Bill slashing PA funding over terror payouts passes review
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Bill slashing PA funding over terror payouts passes review

Knesset committee green-lights initiative to deduct sum of payments to terrorists and their families from taxes Israel collects for Palestinians

Families of Palestinians imprisoned in Israeli jails demonstrate in front of the European Union offices in East Jerusalem, April 27, 2017. (AFP/AHMAD GHARABLI)
Families of Palestinians imprisoned in Israeli jails demonstrate in front of the European Union offices in East Jerusalem, April 27, 2017. (AFP/AHMAD GHARABLI)

The Knesset Foreign Affairs and Defense Committee on Wednesday unanimously approved for a first Knesset reading a bill that would slash funds to the Palestinian Authority by the amount Ramallah pays out to convicted terrorists and their families.

If passed by the Knesset, the legislation would deduct welfare payments paid out by the Palestinian Authority to Palestinian prisoners and their relatives from tax revenues Israel transfers annually to the PA.

The bill would allow the government to either deduct the funds, which would be irreversible, or “freeze” the payments, leaving the security cabinet with the final say.

Under an economic agreement signed in 1994, Israel transfers to the PA tens of millions of dollars each year in customs duties levied on goods destined for Palestinian markets that transit through Israeli ports.

Cranes unload a cargo ship at the Ashdod port in July, 2013 (Isaac Harari/FLASH90)

The committee accepted a proposal from lawyer Morris Hirsch — a former head of the Military Prosecution in the West Bank who today represents the right-wing NGO Palestinian Media Watch — to take into account not only direct payments to terrorists and their families from the Palestinian Authority, but also from any other body acting on its behalf. The Palestine Liberation Organization already appears in the original bill.

Committee chairman MK Avi Dichter (Likud), one of the sponsors of the law who at one time head the Shin Bet security agency, said, “As long as the Palestinian Authority pays for terror, and as long as the money for this payment passes through us, the Knesset and the Foreign Affairs and Defense Committee cannot turn a blind eye. We will not be a conduit for the transfer of terrorist funds.”

Defense Minister Avigdor Liberman said earlier this week that the withheld tax revenues would go toward compensating Israeli terror victims who cannot sue their attackers.

“Soon, this theater of the absurd will come to an end, and the salaries of the terrorists that we will withhold from [Palestinian Authority President Mahmoud] Abbas will be used to prevent terrorism and compensate victims,” he said.

Defense Minister Avigdor Liberman speaks at a conference of local governments in Tel Aviv on February 14, 2018. (Jorge Novominsky)

Critics of the bill have warned it could bankrupt the PA, leading to its collapse.

The PLO gives monthly payments to all Palestinian prisoners jailed in Israel, no matter the reason for their incarceration, and also to families of so-called “martyrs” — a term used by the PLO to refer to anyone killed by an Israeli, including in the act of carrying out an attack.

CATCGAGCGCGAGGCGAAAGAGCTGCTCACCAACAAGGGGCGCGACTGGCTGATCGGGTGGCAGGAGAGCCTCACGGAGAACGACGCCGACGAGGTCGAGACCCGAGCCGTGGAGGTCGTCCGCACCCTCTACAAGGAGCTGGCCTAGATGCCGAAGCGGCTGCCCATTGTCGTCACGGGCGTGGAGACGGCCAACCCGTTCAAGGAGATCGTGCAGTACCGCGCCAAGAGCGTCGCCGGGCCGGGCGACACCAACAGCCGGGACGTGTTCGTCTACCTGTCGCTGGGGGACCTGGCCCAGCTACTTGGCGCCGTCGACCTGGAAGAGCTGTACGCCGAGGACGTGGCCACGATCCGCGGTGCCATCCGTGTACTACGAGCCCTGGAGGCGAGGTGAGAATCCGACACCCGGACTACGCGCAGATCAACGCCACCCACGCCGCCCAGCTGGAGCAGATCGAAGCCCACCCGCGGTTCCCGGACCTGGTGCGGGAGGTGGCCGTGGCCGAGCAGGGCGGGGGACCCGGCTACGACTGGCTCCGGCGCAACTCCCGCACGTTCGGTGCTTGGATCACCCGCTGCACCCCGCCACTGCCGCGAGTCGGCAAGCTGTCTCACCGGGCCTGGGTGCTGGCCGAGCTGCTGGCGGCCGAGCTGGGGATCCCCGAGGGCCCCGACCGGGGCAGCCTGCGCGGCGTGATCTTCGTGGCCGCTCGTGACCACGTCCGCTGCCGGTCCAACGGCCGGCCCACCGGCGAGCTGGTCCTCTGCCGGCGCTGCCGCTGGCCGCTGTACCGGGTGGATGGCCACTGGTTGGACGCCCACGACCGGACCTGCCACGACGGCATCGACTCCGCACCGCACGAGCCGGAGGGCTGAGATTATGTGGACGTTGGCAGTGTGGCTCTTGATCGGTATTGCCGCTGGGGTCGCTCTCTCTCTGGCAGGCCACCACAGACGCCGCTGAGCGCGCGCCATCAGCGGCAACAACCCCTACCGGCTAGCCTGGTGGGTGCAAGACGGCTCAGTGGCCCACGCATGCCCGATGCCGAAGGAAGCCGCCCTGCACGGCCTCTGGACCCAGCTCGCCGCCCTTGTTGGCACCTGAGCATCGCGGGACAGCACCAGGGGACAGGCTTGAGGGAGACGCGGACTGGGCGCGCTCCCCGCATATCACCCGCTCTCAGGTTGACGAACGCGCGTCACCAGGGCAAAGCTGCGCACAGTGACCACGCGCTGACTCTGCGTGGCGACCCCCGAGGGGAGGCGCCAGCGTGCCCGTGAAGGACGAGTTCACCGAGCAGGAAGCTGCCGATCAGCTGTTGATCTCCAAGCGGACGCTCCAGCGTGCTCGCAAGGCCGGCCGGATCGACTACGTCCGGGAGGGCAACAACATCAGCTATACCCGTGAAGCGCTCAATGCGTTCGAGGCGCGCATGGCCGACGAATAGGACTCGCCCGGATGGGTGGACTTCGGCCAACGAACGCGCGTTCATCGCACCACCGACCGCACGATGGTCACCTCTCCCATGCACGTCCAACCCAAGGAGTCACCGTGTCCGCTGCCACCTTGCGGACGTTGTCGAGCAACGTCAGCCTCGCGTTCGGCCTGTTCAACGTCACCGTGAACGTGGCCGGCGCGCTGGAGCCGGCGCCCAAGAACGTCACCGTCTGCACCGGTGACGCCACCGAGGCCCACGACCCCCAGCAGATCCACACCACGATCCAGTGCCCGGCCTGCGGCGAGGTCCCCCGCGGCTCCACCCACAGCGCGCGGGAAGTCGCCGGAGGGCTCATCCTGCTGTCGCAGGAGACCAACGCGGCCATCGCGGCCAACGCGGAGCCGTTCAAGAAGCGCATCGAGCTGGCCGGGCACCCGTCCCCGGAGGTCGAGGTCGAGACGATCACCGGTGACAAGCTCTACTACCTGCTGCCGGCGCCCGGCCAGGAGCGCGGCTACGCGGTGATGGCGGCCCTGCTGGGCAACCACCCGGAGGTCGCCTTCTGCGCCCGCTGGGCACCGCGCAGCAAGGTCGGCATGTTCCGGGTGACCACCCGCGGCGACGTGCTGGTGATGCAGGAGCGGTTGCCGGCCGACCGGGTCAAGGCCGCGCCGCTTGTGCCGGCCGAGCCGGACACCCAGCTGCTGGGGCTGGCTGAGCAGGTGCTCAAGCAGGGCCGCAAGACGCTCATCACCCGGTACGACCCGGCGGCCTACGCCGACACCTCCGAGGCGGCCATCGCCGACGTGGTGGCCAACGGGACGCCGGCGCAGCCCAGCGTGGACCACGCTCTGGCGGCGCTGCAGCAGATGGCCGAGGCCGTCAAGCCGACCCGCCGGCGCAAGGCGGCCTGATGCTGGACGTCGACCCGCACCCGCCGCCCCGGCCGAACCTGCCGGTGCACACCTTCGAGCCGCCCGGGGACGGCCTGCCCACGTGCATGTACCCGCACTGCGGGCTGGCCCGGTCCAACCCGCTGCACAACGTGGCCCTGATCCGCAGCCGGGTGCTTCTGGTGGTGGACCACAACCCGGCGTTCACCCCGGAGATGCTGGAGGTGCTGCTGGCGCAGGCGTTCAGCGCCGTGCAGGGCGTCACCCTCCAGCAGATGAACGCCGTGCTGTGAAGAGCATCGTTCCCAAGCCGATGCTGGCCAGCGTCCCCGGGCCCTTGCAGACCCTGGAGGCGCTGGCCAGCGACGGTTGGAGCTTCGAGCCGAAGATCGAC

A recent report published by the Coordinator of Government Activities in the Territories (COGAT), the Israeli Defense Ministry agency responsible for administering civilian affairs in the West Bank and the crossings with Gaza, said that around one-third of the Palestinian prisoners are “directly responsible for the murder of Israelis.”

According to the Defense Ministry, the Palestinian Authority in 2017 paid NIS 687 million ($198 million) to the so-called “martyrs’ families fund” and NIS 550 million ($160 million) to the Palestinian Prisoners’ Club — some 7 percent of its overall budget.

Palestinian prisoners serving 20-30 year sentences for carrying out terror attacks are eligible for a lifetime NIS 10,000 ($1,900) monthly stipend, the Defense Ministry said, citing PA figures. Those prisoners who receive a 3-5 year sentence get a monthly wage of NIS 2,000 ($580). Palestinian prisoners who are married, have children, live in Jerusalem, or hold Israeli citizenship receive additional payments.

Palestinians take part in a protest in support of Palestinian prisoners on hunger strike in Israeli jails, in the West Bank city of Bethlehem, on May 4, 2017. (Flash90)

The bill will have to pass three readings in the Knesset plenum before it becomes law.

The backing of the Ministerial Committee for Legislation on Sunday and now of the powerful Knesset Foreign Affairs and Defense Committee lends it coalition support, making it all but guaranteed to advance.

US lawmakers have also been advancing a similar bill, the Taylor Force Act — named for a US national killed in a Tel Aviv stabbing terror attack — which would cut US funding to the PA unless it discontinued its practice of paying monthly stipends to the families of terrorists who kill Israelis.

The PA has refused to cease the payments to Palestinian prisoners.

Palestinian Authority President Mahmoud Abbas speaking at the UN Security Council on February 20, 2018. (Screen capture/YouTube)

In June, Abbas, in a speech read by his foreign affairs adviser Nabil Shaath, argued that “payments to support the families are a social responsibility to look after innocent people affected by the incarceration or killing of their loved ones.

“It’s quite frankly racist rhetoric to call all our political prisoners terrorists. They are, in effect, the victims of the occupation, not the creators of the occupation,” Abbas said.

Marissa Newsman contributed to this report.

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